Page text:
Apr 192012
 
Bisexuality

Nayeli Cruz does not feel that bisexuality is a transitional phase in her life.

“There is a lot that people don’t understand,” said junior undeclared major Nayeli Cruz. Most people think you’re either queer or your not, that there isn’t a possibility to be attracted to both and of course, that is wrong.”

Bisexuality is a label but a sexual orientation nonetheless, where a person can be attracted to either a male or female, according to Chara Bui, a senior environmental studies major.

These are the general myths of bisexuality, according to Bui.

  • A bisexual person wants to be with a man and a woman at the same time.
  • Bisexual women are faking their sexuality to appear more attractive to men.
  • Men say they are bisexual so it seems less intense than saying they are gay.
  • Bisexuality is a stepping-stone, phase, or transitional period before one becomes gay.

“It hurts not being accepted or validated,” Bui said. ”One would like the respect of expressing yourself without judgment or assumptions.”

Myths and stereotypes are not the whole truth, but do have some truth, according to Bui.

“To me, the myth of it being a transitional period is partially true,” Cruz said. ”Personally, it is not for me. It is something that I have felt since I can remember, but I have a lot of gay and bi friends who would argue otherwise.”

According to Cruz, she noticed she was bisexual at a young age.

“I probably was around seven-ish when I realized I was bisexual,” she said. “I think that is around the time we start noticing others in ways more than just friends.”

However, Cruz said, since she was young, she suppressed her feelings toward a classmate of the same sex for years.

“At that young age, that was when I knew I was attracted to women. I also knew I like boys as well,” she said. ”I have had an equal attraction.”

According Steven Prudencio, a senior photography major, one of the myths of bisexuality is that men don’t have the option to be bisexual — only women do.

Prudencio defines bisexuality as “an individual who looks at love in both terms of gender but in a not so specific manner.”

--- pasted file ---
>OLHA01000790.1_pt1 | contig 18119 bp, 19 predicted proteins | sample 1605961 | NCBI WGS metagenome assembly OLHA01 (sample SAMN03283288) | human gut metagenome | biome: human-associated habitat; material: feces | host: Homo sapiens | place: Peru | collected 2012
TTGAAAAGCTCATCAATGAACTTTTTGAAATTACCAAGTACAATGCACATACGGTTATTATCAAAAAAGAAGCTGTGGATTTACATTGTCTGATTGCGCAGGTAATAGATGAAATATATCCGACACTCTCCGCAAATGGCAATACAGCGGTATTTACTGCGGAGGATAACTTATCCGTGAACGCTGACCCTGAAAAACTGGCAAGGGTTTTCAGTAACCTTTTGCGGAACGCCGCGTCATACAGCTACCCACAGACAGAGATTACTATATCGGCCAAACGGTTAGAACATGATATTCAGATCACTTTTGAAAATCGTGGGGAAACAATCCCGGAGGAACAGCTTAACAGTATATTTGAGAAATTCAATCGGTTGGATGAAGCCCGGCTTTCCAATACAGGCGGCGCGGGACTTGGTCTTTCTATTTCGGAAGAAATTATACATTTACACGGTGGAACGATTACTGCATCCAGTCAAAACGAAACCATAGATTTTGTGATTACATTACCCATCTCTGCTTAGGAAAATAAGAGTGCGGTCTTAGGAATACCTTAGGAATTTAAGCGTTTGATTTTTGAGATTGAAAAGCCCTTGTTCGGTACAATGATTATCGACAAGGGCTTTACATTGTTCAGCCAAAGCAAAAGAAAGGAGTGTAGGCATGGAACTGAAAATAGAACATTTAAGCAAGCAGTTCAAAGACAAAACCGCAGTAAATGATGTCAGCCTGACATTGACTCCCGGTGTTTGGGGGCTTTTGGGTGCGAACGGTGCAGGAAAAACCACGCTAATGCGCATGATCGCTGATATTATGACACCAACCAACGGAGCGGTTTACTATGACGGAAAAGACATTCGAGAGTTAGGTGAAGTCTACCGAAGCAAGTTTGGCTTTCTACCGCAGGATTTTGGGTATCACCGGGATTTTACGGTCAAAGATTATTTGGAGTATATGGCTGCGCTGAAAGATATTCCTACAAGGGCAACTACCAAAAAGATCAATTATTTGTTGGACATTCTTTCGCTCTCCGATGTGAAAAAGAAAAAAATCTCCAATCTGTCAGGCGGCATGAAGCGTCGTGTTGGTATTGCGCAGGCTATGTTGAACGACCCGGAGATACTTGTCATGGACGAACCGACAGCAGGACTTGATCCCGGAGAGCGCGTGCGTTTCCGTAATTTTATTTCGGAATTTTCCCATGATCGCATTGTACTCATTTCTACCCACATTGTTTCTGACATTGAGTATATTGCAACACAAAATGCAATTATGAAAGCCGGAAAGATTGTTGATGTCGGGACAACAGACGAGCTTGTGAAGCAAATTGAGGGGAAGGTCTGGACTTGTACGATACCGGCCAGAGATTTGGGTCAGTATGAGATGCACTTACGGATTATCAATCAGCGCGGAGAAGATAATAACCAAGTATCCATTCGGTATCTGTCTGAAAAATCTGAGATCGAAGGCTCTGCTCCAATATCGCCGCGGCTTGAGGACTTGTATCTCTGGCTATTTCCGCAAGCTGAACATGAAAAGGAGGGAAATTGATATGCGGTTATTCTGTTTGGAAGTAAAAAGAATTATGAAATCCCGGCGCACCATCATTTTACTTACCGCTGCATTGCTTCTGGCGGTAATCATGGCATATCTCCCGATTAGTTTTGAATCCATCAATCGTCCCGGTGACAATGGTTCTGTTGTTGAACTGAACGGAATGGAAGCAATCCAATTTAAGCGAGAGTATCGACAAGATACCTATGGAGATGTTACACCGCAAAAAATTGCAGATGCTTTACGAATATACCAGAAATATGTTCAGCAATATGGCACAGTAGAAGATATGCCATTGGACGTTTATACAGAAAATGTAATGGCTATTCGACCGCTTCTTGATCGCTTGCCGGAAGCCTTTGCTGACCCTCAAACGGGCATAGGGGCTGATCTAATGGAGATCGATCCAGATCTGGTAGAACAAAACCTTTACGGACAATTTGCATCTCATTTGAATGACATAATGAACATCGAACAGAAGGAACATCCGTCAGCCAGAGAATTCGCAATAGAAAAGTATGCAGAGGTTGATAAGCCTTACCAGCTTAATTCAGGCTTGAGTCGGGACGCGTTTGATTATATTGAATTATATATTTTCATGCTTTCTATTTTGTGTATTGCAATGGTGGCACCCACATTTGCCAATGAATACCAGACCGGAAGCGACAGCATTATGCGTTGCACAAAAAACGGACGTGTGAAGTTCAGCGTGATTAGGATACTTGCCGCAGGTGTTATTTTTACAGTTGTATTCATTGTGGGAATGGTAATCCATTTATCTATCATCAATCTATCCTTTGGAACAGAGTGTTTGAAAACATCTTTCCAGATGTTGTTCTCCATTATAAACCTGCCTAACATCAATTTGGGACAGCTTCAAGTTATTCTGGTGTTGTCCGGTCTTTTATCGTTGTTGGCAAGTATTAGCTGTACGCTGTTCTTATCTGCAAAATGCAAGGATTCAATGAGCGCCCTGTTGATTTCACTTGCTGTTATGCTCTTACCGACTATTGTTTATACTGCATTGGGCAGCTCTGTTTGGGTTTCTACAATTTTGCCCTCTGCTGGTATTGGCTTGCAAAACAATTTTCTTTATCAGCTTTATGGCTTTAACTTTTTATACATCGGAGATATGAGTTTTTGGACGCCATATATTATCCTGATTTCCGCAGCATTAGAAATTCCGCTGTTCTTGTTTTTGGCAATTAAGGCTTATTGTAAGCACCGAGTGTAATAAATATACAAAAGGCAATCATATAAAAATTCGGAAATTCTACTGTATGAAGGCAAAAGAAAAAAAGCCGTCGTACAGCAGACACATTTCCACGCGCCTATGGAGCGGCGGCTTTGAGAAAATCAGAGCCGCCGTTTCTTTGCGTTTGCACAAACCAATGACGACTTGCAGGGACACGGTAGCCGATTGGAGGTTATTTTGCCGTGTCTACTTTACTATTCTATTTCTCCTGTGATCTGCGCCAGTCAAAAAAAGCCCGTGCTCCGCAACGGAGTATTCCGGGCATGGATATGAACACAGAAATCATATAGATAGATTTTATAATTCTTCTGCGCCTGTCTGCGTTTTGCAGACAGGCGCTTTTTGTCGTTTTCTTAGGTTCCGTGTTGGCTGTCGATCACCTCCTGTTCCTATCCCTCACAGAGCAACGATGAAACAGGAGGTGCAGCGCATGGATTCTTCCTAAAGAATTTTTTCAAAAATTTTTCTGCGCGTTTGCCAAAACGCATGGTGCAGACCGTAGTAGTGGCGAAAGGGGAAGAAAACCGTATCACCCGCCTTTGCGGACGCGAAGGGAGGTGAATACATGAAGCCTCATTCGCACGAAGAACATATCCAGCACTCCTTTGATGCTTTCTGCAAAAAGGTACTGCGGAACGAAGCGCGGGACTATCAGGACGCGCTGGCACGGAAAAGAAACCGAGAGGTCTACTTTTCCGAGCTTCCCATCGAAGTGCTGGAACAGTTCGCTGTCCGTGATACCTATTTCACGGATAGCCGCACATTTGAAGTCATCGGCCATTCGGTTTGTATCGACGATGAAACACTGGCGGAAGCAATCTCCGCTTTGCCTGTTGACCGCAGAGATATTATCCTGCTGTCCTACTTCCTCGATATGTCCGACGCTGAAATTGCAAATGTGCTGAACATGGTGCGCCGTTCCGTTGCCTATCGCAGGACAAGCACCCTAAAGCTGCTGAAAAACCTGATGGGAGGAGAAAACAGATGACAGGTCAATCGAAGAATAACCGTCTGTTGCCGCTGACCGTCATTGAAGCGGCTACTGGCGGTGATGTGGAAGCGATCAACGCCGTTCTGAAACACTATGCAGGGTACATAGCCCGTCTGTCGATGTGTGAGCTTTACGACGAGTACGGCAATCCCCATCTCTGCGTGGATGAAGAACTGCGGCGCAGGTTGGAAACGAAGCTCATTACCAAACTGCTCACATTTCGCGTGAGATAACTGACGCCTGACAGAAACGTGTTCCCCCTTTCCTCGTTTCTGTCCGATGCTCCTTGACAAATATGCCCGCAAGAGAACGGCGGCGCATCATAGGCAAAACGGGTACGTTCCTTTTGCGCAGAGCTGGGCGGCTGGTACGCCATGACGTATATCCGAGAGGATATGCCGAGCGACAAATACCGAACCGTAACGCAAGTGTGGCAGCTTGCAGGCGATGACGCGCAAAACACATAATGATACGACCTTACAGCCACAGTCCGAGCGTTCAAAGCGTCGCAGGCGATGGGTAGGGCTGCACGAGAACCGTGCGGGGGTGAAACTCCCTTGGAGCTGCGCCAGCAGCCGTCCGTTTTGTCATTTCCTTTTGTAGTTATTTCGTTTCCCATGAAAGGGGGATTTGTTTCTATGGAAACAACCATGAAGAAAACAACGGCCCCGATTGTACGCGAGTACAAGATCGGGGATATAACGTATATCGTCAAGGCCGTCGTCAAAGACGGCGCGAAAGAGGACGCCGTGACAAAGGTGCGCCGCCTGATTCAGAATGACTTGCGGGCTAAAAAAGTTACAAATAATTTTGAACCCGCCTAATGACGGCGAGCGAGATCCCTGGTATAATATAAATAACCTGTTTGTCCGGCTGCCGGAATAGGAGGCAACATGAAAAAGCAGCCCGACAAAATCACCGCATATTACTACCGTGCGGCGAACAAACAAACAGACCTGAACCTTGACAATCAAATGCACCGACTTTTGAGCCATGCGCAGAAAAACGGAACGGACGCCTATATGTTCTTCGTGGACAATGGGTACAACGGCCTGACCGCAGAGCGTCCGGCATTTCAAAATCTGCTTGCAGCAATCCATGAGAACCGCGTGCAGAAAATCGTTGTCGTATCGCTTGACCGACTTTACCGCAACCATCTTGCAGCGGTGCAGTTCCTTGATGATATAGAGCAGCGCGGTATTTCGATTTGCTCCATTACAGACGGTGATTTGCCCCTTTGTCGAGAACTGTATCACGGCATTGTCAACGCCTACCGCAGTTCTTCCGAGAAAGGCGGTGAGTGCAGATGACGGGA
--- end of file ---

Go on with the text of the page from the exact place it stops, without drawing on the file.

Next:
According to Prudencio, one of the biggest challenges of being bisexual is that there is a double standard.

“If a girl is with a guy and she kisses another girl they (her boyfriend) don’t consider that cheating,” Prudencio said. ”If a guy is with a girl and he kisses another guy the girl will immediately see it as cheating and will, in many cases, say you are gay.”

According to Prudencio, the media play a big role in the stereotypes of bisexuality and lesbianism.

Prudencio used the example of singer Katie Perry’s song “I kissed a Girl,” which completely obliterated what it means to be a bisexual.

According to Prudencio, the song empowers the stereotype that women have the option to choose who they fall in love with and men do not.

“Honestly, I dislike the way the media portrays bisexuality,” Cruz said. ”I feel they try to sexualize everything. It’s not just about sex— it’s way more than that— it’s about feelings.”

Prudencio said he’s seen an artistic photography work where two women are pictured kissing while a man is also present in the room watching them which sends the wrong message about the lesbian community.

According to Stephanie Monterroza, a senior nutrition education major, the media has an effect on the queer community and how others view it.

“I feel that the media portrays lesbians as hot and is much more acceptable in society than gay men,” she said. “The media glorifies lesbian woman and is geared toward entertainment for male viewers.”

According to Bonnie Sugiyama, assistant director of the lesbian, gay, bisexual and transgender resource center, the idea that males view lesbians as attractive stems from the media.

“There’s porn where there are women together, but I wouldn’t necessarily say that they’re lesbians, its for the entertainment of men,” Sugiyama said, “which is different than if you were to watch actual lesbian porn, it looks a lot different.”

According to Sugiyama, men are more inclined to be attracted to the more feminine-looking lesbians as apposed to masculine-looking lesbians.

“How men react is interesting because a lot of it depends on whether or not they think that they can become a party to it or if it serves them in a purpose of being entertained by it,” said Sugiyama.

Due to the media’s portrayal of lesbians, men are inclined to think it’s attractive, Monterroza said.

“What is sad however, is that a lot of folks even in the queer community carry that same belief— You are either queer or not and you’d think they would be more understanding,” she said.

Angelisa Ross

http://spartandaily.com/72708/the-myths-of-bisexuality-explored

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